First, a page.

The following detailed description is by way of illustration and not by way of limitation of the principles of the invention, and has reference to the drawings in which like parts have like numbers.
Referring first to FIGS. 1-3, the triaxial universal camera mount 10 is shown with camera 12 mounted thereon. Camera 12 is a standard 35 mm (hand-held) SLR type having lens 14 offset about 3/8-1/2" to the right (facing the camera) of the centerline of the camera body. Tripod 16 has first, outer yoke 20 pivotally connected thereto by attachment assembly 22 (best seen in FIG. 11). A number of alternative mountings for this yoke 20 to the tripod 16 are shown and disclosed. The simplest is bolt 23 extending through or from round plate 90 extending into engagement with a correspondingly threaded hole in the top of tripod shaft 16. Other embodiments, such as the preferred bayonet mount of FIGS. 3 and 11, are disclosed below.
Outer yoke 20 is pivotable about vertical axis A, as shown in FIG. 3. Outer yoke 20 has upstanding arms 40a, 40b formed thereon at opposite ends. Arms 40a,b are disposed at 90° angles to the base plane or web 21 of yoke 20. As best identified in FIG. 3 by arrow D, the arms 40a,b are canted forward by angle θ1 from normal (about 15°-30°), and are also tapered from the base to the ends containing pivot assembly 26.
In another embodiment (FIG. 2) attachment assembly 22 may comprise a threaded nut 44 and lock washer 45 mated with the standard threaded tripod bolt 18 extending upward through round metal plate 90 to engage the nut 44. Plastic washers 50a and 50b (e.g., of nylon) are disposed therebetween. As bolt 18 is tightened, a resultant force is exerted against washers 50 which act as a friction surface for the rotation of yoke 20. When properly tightened, yoke 20 will be rotatable about axis A (FIG. 3); however, the frictional force generated through assembly 22 will cause yoke 20 to remain in the position to which it was then moved.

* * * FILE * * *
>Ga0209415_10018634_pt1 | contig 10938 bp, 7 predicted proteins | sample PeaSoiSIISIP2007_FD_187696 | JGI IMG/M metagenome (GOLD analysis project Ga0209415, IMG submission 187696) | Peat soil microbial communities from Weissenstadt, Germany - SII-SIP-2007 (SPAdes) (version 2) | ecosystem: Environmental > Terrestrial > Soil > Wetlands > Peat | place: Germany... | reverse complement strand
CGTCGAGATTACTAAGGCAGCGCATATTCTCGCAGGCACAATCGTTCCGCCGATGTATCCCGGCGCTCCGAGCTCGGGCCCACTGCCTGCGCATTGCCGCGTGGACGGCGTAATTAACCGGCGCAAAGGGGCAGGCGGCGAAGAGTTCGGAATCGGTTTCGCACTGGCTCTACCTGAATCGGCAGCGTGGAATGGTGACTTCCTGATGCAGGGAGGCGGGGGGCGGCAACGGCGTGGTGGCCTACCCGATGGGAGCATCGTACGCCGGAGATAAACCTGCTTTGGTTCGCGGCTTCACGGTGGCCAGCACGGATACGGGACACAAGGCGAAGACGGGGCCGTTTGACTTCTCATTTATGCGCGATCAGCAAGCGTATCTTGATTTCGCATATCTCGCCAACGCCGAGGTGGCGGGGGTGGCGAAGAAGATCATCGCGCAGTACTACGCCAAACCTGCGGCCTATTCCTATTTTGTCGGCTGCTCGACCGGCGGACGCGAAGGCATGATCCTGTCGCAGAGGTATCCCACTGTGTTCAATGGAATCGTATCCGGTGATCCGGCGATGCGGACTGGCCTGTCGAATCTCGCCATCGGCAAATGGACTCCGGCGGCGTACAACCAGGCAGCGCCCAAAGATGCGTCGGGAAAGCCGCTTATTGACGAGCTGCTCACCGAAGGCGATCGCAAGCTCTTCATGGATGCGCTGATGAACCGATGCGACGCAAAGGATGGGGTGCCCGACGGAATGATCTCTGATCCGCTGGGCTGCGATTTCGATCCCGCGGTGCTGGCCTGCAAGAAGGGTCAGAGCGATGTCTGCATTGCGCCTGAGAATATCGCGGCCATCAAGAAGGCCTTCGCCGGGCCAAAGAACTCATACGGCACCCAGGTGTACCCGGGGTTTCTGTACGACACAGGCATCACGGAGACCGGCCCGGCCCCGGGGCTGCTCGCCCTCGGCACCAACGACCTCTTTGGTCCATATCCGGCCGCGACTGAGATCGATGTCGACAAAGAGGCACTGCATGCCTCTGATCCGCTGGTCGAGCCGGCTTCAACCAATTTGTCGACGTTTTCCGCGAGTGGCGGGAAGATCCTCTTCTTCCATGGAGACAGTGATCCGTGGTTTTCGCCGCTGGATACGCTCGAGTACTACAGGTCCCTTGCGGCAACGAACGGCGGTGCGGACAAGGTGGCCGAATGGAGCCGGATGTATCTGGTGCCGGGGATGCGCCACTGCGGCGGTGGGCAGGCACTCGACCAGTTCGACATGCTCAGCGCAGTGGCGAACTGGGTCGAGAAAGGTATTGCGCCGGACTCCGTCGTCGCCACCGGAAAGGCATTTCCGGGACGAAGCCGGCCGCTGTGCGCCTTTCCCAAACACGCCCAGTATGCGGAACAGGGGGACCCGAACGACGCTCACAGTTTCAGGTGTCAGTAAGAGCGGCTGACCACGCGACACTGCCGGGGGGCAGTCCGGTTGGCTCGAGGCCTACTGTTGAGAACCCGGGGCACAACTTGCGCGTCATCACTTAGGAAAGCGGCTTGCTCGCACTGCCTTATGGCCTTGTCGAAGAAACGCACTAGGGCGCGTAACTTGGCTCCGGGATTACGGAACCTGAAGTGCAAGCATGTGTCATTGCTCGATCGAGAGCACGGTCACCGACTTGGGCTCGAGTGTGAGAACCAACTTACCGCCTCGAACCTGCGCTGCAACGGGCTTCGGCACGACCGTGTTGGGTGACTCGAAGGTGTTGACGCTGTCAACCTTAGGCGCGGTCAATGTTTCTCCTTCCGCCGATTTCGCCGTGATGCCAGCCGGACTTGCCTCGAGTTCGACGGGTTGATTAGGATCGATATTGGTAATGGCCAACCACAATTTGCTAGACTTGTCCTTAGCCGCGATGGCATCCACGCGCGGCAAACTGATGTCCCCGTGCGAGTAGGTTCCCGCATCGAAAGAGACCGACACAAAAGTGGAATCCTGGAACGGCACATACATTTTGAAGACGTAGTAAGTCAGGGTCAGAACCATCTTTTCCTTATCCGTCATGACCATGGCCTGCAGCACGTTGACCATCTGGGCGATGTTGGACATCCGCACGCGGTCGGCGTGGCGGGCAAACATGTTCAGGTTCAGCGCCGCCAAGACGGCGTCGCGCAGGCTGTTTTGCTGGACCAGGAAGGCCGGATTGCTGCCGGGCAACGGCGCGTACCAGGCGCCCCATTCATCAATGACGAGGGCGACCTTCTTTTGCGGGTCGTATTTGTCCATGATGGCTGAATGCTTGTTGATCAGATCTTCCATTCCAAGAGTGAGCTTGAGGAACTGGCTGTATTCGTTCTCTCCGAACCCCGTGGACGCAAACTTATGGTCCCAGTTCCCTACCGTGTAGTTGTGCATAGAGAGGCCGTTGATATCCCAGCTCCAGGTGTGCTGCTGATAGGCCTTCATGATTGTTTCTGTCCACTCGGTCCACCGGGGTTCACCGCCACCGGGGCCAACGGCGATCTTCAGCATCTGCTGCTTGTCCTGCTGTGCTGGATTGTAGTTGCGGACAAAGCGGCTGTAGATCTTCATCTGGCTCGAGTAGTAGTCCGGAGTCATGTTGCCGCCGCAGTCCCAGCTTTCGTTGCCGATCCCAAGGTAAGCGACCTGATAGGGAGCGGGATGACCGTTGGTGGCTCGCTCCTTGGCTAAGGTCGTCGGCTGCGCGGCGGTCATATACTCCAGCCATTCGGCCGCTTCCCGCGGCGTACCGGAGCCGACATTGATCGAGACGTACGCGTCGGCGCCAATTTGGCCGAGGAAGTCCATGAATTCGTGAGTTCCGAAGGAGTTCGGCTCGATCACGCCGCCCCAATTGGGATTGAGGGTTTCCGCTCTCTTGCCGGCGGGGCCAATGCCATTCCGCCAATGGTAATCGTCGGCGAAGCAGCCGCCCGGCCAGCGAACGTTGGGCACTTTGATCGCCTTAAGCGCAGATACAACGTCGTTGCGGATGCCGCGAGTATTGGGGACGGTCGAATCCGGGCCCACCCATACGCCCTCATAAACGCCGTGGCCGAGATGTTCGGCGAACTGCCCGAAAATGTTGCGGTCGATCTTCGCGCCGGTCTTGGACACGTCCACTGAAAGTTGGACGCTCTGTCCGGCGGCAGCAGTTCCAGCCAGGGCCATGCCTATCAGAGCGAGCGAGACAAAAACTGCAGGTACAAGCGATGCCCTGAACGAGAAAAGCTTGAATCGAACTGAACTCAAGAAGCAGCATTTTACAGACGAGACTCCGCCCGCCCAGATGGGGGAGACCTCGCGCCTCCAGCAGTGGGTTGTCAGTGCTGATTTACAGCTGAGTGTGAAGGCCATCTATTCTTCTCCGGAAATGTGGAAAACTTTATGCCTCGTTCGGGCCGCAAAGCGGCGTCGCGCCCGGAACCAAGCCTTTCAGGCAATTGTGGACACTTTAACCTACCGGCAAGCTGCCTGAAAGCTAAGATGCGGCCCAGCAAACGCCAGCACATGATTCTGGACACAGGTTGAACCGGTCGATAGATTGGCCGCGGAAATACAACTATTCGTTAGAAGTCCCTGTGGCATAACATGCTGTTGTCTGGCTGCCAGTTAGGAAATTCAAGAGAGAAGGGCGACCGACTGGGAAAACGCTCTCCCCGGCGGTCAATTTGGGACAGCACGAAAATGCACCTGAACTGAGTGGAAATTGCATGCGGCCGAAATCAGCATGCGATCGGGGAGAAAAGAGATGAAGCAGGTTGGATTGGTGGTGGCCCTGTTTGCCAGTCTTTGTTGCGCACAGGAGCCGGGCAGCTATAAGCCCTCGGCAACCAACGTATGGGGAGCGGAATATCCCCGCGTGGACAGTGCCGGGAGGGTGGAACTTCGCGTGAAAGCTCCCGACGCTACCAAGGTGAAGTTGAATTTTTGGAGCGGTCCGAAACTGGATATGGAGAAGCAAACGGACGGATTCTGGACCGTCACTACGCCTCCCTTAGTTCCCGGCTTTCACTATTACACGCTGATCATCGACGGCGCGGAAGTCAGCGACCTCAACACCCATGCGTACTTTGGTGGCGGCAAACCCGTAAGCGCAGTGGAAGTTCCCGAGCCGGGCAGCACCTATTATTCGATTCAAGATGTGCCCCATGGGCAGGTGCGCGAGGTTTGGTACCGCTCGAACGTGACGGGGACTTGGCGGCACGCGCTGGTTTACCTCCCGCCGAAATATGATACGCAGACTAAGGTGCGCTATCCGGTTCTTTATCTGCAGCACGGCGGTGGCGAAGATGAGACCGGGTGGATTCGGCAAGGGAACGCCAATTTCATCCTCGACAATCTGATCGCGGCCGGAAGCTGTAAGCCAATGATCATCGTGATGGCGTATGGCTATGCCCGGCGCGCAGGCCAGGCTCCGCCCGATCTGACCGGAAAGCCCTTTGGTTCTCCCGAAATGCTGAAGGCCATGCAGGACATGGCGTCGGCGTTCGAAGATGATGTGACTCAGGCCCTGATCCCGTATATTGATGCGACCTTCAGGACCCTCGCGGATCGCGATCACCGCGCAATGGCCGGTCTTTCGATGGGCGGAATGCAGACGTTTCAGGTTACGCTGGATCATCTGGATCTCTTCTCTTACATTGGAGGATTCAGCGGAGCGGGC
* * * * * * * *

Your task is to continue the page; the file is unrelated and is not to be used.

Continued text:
Continuing with FIGS. 1-3, pivotally connected to yoke 20 at the ends of arms 40a,b is a second, inner yoke 24. Yoke 24 has upstanding arms 42a,b at each end of back plate 265. Note in FIG. 3 the relationship of the arms 42 to back plate 25 is illustrated at E with the midline of arm 42a being canted angle φ2 (approximately 20°-40°) upwardly from normal; this cant is also evident in FIG. 2. The arms of both yokes are at right angles to their respective back plates but are also canted and tapered. FIG. 2 also illustrates the offset location of the pivots 22 and 26 in both yokes, the left portion L of yokes 20 and 24 (seen from the back) being shorter than the right portion R. The offset is on the order of 3/8"-3/4" to provide proper intersection of the A (vertical and C (lens) axes at point II-AC (FIG. 3).
Arms 42a,b of the inner yoke 24 are attached to arms 40 of outer yoke 20 by pivot assemblies 26. Pivot assemblies 26 comprise nut 44 with lock washer 45 adjacent thereto connected to bolt 48 and having washer 50 disposed between the lock washer 45 and arm 40, and washer 50b disposed between the two arms 40, 42. Washers 50a,b are formed of plastic to correspond to the dimensions of bolt 45 and lock washer 45. The parts of the pivot assembly are described in more detail with reference to exploded view FIG. 9 below.